Colin Brown on Thinking in Budgets
In an October 18th, 2013 guest post to Ted Hope's Hope For Film Blog, Colin Brown shares some essential wisdom on film budgets.
Here's Colin Brown's starting point:
"Persuading people to put money behind a particular film idea is, after all, an exercise in quantifying delight. Sooner or later, even with the most munificent of patrons and the most sublime of screenplay propositions, budget numbers still have to be part of that pitch. Get those projections askew and that dream project is a brawl-in-waiting. Get them horribly wrong and it’s a complete non-starter."
And, as Anthony Kaufman found - when he interviewed Greg Shapiro (producer of James Gray's The Immigrant) for a May 2013 piece for Variety - the best producers work to reduce the budget without harming the reasons for making the film: "A crucial part of auteur-pic financing strategy is to make the movies [as Gary Shapiro says] “for the absolute lowest price possible without compromising the integrity of the film. Seems a natural and obvious thing to do, but it is usually very difficult in practice.”"
And Colin Brown (helpfully?) explodes the fallacy of one magic number for all films. There is no budget sweet spot where a star and a particular genre or story can safely be assured of earning a return on investment. Sure some genres are safer than others, and certain budget goals work for certain types of films, but... "The truth is there has never has been a one-size-fits-all budget sweet spot that is assured of success, nor even different off-the-shelf budgets that are best suited for different genres. While basic data analysis from the last several years of box office returns might suggest that $20 million productions fall in the profitability hot-zone, more rigorous attempts at regression analysis has also gone some way to confirming that no single production budget confers an advantage over any other."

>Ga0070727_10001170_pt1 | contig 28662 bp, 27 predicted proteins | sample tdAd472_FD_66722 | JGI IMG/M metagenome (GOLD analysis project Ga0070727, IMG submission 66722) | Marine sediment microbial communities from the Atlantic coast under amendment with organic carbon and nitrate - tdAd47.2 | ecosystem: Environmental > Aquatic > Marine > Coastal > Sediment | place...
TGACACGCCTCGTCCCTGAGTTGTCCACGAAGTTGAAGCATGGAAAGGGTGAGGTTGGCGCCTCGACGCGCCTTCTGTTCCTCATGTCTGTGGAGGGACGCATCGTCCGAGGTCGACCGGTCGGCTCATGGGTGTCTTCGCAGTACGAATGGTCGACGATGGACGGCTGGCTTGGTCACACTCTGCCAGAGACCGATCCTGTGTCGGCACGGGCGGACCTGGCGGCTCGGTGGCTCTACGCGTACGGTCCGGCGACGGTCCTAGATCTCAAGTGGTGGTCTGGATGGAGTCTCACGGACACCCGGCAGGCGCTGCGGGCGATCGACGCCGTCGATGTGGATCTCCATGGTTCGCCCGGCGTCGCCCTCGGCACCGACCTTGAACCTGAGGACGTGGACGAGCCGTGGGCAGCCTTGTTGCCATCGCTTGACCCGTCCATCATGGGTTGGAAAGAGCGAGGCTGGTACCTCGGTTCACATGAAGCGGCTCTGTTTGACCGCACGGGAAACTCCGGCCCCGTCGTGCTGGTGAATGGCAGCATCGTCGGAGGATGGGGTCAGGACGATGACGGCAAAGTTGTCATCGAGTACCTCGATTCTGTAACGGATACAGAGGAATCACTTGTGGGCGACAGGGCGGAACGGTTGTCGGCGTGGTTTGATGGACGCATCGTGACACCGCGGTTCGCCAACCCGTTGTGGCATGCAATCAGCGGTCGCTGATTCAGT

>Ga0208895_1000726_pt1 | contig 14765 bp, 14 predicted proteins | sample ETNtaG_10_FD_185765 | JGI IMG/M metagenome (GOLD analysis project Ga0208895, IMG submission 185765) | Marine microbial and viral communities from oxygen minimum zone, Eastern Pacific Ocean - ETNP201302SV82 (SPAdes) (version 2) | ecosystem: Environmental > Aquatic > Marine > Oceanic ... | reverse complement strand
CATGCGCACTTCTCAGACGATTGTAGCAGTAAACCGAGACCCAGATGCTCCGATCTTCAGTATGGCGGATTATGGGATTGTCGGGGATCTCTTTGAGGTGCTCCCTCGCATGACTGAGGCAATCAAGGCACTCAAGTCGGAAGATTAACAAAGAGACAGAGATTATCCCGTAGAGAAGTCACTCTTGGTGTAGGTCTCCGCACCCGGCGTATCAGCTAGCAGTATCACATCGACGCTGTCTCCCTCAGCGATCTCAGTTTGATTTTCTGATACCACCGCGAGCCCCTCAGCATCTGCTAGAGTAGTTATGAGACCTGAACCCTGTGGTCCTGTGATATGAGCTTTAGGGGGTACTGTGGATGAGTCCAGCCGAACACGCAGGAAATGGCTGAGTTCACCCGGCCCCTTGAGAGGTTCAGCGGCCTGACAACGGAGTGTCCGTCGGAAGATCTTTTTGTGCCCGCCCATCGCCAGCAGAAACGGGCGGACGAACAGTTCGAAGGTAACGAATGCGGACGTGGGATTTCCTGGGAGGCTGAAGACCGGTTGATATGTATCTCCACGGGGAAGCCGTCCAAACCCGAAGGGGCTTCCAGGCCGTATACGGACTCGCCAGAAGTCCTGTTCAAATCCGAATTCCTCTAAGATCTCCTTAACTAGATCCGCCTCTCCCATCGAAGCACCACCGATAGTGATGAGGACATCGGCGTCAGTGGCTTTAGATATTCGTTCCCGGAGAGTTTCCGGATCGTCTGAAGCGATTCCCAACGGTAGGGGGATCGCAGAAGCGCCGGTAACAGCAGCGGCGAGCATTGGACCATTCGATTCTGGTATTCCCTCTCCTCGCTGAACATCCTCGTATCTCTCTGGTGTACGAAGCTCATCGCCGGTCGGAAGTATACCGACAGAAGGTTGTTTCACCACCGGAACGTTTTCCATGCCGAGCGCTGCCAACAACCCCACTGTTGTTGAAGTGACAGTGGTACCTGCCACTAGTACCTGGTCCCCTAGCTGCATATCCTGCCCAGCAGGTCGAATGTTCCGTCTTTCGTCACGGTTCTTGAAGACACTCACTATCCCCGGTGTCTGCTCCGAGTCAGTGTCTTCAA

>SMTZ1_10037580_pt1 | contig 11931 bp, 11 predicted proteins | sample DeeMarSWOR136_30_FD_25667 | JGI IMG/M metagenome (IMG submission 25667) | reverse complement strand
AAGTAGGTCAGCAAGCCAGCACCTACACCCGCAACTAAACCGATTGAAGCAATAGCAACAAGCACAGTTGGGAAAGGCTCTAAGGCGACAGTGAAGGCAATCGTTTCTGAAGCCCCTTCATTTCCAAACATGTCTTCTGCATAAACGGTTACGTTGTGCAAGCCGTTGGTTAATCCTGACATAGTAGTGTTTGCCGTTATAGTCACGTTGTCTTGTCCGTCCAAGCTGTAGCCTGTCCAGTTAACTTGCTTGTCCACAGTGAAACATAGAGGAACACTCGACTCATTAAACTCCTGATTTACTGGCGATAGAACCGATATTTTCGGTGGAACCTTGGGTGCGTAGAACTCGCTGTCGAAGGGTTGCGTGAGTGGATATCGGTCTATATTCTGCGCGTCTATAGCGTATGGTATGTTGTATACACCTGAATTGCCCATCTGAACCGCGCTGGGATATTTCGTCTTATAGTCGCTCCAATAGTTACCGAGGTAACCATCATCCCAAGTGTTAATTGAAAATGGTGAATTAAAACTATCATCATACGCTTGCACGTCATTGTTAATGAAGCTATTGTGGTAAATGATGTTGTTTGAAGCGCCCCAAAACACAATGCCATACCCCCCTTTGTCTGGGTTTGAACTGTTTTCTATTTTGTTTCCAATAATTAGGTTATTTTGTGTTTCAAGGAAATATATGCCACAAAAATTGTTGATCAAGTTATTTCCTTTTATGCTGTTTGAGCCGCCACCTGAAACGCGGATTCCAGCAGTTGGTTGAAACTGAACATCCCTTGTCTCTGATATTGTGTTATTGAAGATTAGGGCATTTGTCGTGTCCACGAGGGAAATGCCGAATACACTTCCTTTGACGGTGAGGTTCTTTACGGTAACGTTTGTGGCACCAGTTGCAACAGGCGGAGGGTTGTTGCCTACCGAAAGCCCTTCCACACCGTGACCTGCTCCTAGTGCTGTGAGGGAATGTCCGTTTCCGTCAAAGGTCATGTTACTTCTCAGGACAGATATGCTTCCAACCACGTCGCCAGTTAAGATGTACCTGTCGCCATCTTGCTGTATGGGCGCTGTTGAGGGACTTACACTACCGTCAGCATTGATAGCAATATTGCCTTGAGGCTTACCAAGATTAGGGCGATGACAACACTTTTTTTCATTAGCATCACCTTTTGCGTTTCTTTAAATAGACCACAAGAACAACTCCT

So what guidelines or rules should a young filmmaker pursue when it comes to film budgeting and scheduling?
As Colin Brown writes, "nothing saves money quite as effectively as the experience of seasoned line producers, unit production managers and creative producers who know the battles worth fighting, the union agreements that can be made to work, and all the corners that deserve cutting for the sake of maintaining control. Done judiciously, such alterations will go unnoticed by their intended audiences. Done creatively, they may even enhance what ends up on the screen by the mere fact of forcing an imaginative workaround."
In other words, nothing can replace the experienced film professional's approach to keeping the budget to a minimum - without sacrificing the integrity of the project. Each film is unique - but, if you've hired wisely, someone working on the film (with gray hair?) probably has some ideas about the right way to schedule and budget.